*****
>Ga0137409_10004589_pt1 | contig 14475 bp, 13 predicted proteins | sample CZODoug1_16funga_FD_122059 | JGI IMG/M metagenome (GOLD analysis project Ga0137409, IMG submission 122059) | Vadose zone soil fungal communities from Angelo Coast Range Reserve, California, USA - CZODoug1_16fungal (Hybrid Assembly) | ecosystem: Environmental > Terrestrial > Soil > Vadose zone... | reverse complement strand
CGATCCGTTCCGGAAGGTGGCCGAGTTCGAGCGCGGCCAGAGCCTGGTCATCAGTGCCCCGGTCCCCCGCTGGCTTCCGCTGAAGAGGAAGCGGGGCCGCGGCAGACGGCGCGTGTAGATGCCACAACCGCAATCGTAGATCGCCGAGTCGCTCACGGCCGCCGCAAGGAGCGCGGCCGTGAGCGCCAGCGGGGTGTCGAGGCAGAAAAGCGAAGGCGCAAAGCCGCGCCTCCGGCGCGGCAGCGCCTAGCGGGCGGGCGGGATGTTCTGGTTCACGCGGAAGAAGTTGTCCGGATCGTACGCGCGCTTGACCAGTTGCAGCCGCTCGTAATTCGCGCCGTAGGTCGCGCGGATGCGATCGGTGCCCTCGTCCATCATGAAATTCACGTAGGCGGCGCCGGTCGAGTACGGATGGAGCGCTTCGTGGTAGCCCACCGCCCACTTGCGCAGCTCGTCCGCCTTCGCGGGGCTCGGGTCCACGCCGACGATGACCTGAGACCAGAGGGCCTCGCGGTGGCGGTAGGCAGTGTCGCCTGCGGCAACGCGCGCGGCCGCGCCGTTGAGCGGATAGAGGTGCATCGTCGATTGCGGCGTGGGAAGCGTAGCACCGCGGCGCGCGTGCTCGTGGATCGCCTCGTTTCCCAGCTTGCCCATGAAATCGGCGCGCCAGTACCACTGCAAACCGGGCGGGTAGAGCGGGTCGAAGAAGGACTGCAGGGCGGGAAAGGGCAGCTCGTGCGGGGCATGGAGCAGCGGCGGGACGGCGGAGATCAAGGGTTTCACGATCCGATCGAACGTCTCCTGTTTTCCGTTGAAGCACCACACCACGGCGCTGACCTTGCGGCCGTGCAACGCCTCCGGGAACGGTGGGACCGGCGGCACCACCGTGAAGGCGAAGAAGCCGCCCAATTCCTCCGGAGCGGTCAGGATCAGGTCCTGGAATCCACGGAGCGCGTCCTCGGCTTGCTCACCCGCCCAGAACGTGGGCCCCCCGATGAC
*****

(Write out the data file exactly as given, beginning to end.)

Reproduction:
>Ga0137409_10004589_pt1 | contig 14475 bp, 13 predicted proteins | sample CZODoug1_16funga_FD_122059 | JGI IMG/M metagenome (GOLD analysis project Ga0137409, IMG submission 122059) | Vadose zone soil fungal communities from Angelo Coast Range Reserve, California, USA - CZODoug1_16fungal (Hybrid Assembly) | ecosystem: Environmental > Terrestrial > Soil > Vadose zone... | reverse complement strand
CGATCCGTTCCGGAAGGTGGCCGAGTTCGAGCGCGGCCAGAGCCTGGTCATCAGTGCCCCGGTCCCCCGCTGGCTTCCGCTGAAGAGGAAGCGGGGCCGCGGCAGACGGCGCGTGTAGATGCCACAACCGCAATCGTAGATCGCCGAGTCGCTCACGGCCGCCGCAAGGAGCGCGGCCGTGAGCGCCAGCGGGGTGTCGAGGCAGAAAAGCGAAGGCGCAAAGCCGCGCCTCCGGCGCGGCAGCGCCTAGCGGGCGGGCGGGATGTTCTGGTTCACGCGGAAGAAGTTGTCCGGATCGTACGCGCGCTTGACCAGTTGCAGCCGCTCGTAATTCGCGCCGTAGGTCGCGCGGATGCGATCGGTGCCCTCGTCCATCATGAAATTCACGTAGGCGGCGCCGGTCGAGTACGGATGGAGCGCTTCGTGGTAGCCCACCGCCCACTTGCGCAGCTCGTCCGCCTTCGCGGGGCTCGGGTCCACGCCGACGATGACCTGAGACCAGAGGGCCTCGCGGTGGCGGTAGGCAGTGTCGCCTGCGGCAACGCGCGCGGCCGCGCCGTTGAGCGGATAGAGGTGCATCGTCGATTGCGGCGTGGGAAGCGTAGCACCGCGGCGCGCGTGCTCGTGGATCGCCTCGTTTCCCAGCTTGCCCATGAAATCGGCGCGCCAGTACCACTGCAAACCGGGCGGGTAGAGCGGGTCGAAGAAGGACTGCAGGGCGGGAAAGGGCAGCTCGTGCGGGGCATGGAGCAGCGGCGGGACGGCGGAGATCAAGGGTTTCACGATCCGATCGAACGTCTCCTGTTTTCCGTTGAAGCACCACACCACGGCGCTGACCTTGCGGCCGTGCAACGCCTCCGGGAACGGTGGGACCGGCGGCACCACCGTGAAGGCGAAGAAGCCGCCCAATTCCTCCGGAGCGGTCAGGATCAGGTCCTGGAATCCACGGAGCGCGTCCTCGGCTTGCTCACCCGCCCAGAACGTGGGCCCCCCGATGAC